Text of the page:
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After four years, I'm finally done with The Collected Stories of Lydia Davis. The collection includes stories from her other books.

Break It Down (1986)
Almost No Memory (1997)

Samuel Johnson Is Indignant (2001)
Varieties of Disturbance (2007)

Dana Goodyear's profile of Lydia Davis is worth reading.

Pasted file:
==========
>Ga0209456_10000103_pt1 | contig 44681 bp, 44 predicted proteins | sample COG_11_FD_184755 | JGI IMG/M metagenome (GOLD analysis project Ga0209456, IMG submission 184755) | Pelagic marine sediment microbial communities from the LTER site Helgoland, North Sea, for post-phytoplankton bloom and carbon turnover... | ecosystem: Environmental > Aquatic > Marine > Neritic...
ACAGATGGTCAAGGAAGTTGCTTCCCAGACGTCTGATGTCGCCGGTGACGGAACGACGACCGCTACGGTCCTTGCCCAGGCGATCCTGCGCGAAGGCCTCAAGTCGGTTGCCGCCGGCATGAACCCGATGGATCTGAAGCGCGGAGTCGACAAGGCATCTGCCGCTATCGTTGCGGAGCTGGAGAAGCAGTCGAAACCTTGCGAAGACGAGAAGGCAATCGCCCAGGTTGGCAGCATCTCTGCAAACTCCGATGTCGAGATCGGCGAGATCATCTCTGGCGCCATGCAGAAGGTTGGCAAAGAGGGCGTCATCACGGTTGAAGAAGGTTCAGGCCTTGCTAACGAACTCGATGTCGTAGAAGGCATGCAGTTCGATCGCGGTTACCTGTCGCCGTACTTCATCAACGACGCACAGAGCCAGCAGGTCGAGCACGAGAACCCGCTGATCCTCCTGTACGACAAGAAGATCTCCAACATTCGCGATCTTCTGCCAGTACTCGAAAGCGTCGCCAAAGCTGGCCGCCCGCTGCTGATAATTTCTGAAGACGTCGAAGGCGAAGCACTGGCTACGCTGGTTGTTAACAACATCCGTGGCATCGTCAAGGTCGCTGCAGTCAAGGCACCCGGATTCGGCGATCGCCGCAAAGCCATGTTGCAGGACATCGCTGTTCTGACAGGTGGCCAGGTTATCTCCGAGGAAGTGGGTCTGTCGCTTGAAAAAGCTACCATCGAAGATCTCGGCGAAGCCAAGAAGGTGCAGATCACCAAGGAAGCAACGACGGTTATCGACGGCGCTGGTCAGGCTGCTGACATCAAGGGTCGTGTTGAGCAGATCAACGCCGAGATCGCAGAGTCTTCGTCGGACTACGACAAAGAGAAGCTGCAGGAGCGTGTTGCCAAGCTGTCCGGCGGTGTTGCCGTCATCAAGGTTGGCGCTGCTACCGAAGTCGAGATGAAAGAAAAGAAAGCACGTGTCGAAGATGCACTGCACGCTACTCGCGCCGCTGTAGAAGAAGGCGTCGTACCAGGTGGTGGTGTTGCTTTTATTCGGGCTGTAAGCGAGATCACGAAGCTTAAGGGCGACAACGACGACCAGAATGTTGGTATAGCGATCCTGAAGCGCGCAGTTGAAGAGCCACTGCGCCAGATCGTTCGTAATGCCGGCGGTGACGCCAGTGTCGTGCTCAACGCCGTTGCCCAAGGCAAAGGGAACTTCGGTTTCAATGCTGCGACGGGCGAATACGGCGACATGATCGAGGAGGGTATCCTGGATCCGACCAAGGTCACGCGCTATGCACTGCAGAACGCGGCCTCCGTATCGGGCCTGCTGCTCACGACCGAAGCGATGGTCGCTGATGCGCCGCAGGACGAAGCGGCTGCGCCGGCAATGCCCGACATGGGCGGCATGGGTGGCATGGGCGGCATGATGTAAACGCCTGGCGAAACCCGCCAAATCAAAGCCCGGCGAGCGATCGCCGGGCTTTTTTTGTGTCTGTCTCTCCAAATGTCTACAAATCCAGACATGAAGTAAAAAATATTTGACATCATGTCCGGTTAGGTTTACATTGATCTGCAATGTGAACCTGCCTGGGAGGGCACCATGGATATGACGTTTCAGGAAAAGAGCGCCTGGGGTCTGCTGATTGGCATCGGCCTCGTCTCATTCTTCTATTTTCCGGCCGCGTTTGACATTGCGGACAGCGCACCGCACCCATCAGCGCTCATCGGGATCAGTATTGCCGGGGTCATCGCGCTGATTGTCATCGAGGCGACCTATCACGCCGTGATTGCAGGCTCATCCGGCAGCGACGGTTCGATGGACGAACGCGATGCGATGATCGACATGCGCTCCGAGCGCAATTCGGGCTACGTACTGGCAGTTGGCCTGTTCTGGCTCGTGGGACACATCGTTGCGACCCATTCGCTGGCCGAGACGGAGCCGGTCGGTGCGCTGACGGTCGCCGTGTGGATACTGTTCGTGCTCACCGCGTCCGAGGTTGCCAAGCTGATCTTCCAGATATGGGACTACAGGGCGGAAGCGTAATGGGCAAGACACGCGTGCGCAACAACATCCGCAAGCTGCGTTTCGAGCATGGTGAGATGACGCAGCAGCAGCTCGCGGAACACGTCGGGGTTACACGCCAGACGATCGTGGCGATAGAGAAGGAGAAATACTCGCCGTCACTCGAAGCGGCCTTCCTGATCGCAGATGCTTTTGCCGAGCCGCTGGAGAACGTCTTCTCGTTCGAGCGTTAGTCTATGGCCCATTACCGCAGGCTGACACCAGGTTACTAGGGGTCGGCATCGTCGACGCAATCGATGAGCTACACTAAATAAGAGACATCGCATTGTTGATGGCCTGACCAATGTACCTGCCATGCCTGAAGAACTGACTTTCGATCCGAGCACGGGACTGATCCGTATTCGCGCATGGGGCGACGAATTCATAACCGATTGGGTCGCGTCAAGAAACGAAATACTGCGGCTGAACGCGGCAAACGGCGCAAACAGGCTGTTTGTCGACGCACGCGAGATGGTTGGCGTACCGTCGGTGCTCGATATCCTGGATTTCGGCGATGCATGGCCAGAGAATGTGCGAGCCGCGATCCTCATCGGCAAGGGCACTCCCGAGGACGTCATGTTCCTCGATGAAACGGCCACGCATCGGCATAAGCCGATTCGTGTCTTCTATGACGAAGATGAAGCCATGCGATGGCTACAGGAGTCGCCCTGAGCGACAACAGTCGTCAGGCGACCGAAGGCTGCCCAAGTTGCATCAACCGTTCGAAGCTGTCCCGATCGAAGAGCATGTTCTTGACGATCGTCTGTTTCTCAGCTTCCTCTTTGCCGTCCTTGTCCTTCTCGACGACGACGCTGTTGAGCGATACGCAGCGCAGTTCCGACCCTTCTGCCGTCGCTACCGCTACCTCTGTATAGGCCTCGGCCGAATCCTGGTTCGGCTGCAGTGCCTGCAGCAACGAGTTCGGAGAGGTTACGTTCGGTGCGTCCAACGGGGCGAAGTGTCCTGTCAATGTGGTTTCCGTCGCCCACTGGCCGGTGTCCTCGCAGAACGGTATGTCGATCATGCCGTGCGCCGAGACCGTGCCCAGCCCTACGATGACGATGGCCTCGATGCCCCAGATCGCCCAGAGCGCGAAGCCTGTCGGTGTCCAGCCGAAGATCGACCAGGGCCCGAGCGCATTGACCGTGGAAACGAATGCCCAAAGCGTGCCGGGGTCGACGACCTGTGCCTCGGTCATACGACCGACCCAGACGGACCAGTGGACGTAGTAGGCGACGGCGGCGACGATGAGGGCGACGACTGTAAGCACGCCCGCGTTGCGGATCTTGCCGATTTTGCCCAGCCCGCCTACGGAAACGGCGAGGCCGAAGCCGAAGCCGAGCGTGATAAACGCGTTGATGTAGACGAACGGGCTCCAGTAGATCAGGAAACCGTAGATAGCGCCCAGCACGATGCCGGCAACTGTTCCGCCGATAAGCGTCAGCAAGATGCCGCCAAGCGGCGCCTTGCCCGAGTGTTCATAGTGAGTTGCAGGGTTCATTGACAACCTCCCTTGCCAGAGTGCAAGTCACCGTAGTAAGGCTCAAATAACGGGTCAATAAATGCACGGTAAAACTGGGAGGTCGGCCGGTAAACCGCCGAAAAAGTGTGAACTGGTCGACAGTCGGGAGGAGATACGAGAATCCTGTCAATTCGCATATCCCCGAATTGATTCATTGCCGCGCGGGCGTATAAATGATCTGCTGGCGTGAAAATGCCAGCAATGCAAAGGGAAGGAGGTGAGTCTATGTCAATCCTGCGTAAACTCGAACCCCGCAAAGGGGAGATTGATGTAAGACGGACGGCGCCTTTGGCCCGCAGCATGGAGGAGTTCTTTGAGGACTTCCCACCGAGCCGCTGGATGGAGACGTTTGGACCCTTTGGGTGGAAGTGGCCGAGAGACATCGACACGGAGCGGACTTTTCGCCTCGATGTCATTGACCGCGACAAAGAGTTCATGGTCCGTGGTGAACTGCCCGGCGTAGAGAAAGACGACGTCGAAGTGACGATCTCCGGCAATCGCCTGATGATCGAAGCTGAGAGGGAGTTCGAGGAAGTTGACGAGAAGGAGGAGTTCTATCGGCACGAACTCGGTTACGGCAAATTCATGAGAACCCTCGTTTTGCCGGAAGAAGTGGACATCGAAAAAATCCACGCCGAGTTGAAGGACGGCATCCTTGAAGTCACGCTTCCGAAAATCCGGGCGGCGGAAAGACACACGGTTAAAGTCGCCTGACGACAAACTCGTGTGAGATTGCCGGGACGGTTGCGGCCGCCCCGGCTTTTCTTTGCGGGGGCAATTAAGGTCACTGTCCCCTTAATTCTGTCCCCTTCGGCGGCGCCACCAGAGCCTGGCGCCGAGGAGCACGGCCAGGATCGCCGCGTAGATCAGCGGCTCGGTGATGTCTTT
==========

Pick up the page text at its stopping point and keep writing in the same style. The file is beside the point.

One recent morning, Davis sat at her kitchen table with a pocket-size black notebook and a hardcover novel by a popular writer, whom she asked me not to name. “I don’t like to hurt people’s feelings, and I don’t like to knock other writers as a matter of principle,” she said. Though enjoyably soap-operatic, the novel, that month’s selection for her book club—local women, wine, family talk—was full of mixed metaphors. “I’ve gotten very alert not just to mixed metaphor but to any writing mistake,” she said. “A little bell goes off in my head first. I know something’s wrong here. Then secondly I see what it is.” She opened the notebook and read a sentence about an acute intimacy that had …

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